Reaction Commerce started with one big idea: Why can’t selling online be as easy—and empowering—as shopping online? That meant starting from scratch to create a system that’s designed to convert better, one that prioritizes simplicity, flexibility, and real-time data.

We also recognized early on that the ability to attract and retain top developer talent can be a big advantage for retailers transitioning into the digital economy. So it was clear that building on JavaScript—specifically, with Node.js and React—was the right choice. Here’s why:

  • JavaScript continues to be the most popular programming language, and Node.js the most popular framework, per StackOverflow’s developer survey results.
  • Node.js is widely adopted by developers and is used to build fast and scalable applications, while React enables interactive user interfaces that are fast, rich and easy to deploy.

So what do developers and engineers think of our stack? The best proof of their approval is Reaction’s popularity on GitHub, where we’ve earned well over 8,000 stars and continue to see growing momentum from a global community of developers who are both contributing to, and building with, Reaction.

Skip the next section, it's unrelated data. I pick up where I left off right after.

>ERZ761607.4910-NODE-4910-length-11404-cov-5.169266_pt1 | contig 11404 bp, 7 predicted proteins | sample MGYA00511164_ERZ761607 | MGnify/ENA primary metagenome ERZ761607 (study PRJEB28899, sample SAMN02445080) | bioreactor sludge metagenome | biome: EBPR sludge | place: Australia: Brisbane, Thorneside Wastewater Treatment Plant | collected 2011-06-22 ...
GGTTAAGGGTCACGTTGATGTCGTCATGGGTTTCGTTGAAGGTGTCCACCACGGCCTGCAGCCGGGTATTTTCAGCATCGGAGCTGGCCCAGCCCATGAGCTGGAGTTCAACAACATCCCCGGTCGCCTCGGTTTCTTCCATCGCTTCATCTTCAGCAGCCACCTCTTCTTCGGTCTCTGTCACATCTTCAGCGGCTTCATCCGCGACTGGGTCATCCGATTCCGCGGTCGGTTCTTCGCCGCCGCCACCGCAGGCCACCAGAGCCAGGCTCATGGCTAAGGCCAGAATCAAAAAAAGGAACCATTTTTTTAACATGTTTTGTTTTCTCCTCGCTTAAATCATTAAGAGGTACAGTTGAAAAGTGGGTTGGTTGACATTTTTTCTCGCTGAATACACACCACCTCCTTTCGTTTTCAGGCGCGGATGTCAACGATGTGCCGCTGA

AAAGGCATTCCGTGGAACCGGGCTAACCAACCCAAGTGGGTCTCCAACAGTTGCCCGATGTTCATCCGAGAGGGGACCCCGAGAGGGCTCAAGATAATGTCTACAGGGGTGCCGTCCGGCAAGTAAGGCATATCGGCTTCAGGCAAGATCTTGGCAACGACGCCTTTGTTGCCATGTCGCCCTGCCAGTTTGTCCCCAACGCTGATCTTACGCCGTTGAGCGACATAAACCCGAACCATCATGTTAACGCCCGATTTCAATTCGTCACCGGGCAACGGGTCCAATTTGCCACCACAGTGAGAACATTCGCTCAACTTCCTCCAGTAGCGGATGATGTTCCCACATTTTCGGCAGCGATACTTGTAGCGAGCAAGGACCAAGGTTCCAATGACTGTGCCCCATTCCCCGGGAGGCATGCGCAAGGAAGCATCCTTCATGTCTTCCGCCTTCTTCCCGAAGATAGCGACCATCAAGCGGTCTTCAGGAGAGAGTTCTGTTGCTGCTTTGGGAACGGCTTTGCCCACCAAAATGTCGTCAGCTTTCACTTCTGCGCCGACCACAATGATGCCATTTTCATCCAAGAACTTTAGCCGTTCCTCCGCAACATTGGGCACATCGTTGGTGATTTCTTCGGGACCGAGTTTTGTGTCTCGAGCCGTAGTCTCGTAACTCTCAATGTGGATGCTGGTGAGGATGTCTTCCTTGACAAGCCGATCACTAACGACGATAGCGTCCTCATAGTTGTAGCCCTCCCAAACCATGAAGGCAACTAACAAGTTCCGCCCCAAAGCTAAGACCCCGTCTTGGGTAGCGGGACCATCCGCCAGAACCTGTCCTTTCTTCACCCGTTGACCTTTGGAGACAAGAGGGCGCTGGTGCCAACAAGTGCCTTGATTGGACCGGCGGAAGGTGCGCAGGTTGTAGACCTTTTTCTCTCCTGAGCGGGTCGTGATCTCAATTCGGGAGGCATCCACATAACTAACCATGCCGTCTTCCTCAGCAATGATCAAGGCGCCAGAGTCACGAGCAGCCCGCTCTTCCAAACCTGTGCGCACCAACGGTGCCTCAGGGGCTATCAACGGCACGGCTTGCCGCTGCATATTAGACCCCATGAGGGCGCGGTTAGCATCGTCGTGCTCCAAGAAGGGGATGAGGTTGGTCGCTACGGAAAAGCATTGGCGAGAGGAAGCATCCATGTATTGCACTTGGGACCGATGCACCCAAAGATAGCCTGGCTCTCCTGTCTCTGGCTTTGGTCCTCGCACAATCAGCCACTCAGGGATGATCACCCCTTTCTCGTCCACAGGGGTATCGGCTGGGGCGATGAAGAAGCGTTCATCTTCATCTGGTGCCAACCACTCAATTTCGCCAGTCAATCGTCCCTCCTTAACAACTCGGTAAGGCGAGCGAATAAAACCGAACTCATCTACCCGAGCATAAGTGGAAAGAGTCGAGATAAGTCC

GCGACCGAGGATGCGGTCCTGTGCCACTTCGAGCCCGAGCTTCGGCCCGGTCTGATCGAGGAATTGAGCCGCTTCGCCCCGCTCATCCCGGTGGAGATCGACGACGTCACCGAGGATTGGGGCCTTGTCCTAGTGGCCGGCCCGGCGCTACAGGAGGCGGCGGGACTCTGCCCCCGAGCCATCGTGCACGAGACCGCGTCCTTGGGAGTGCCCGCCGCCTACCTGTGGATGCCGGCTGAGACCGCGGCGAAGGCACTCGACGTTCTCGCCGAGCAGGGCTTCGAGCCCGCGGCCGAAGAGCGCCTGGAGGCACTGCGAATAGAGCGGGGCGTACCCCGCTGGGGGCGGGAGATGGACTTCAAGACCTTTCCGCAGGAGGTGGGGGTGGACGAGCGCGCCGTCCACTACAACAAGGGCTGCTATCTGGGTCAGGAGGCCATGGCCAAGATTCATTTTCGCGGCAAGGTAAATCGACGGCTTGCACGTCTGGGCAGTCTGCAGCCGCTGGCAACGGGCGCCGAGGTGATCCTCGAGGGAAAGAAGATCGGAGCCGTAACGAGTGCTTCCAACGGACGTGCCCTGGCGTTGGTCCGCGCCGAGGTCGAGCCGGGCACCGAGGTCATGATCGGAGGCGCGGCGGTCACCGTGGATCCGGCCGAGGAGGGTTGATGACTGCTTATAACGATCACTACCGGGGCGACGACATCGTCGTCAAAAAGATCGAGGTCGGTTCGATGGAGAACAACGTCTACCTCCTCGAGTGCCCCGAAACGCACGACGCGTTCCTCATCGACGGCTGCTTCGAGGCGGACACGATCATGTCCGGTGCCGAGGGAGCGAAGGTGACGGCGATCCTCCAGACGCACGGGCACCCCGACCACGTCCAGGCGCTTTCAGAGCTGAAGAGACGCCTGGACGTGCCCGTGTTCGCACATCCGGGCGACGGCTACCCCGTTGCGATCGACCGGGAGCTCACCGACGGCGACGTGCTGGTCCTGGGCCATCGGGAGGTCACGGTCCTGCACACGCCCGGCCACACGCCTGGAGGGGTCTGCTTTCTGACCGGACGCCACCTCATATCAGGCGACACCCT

Reaction is the modern commerce engine

In summary, modern commerce demands fundamental changes to commerce systems, both the architecture and the tools. It’s becoming less feasible to ‘bolt on’ new features to existing systems and to justify the high cost of development and maintenance. You need a new engine to power your commerce machine—one that was built from the ground up to take advantage of today’s technology, and to be ready for tomorrow’s innovations.


 

Ready for a change?

If your legacy systems are slowing you down, now might be the perfect time to talk to our team. See if Reaction is the right solution to help drive growth and innovation for your commerce enterprise.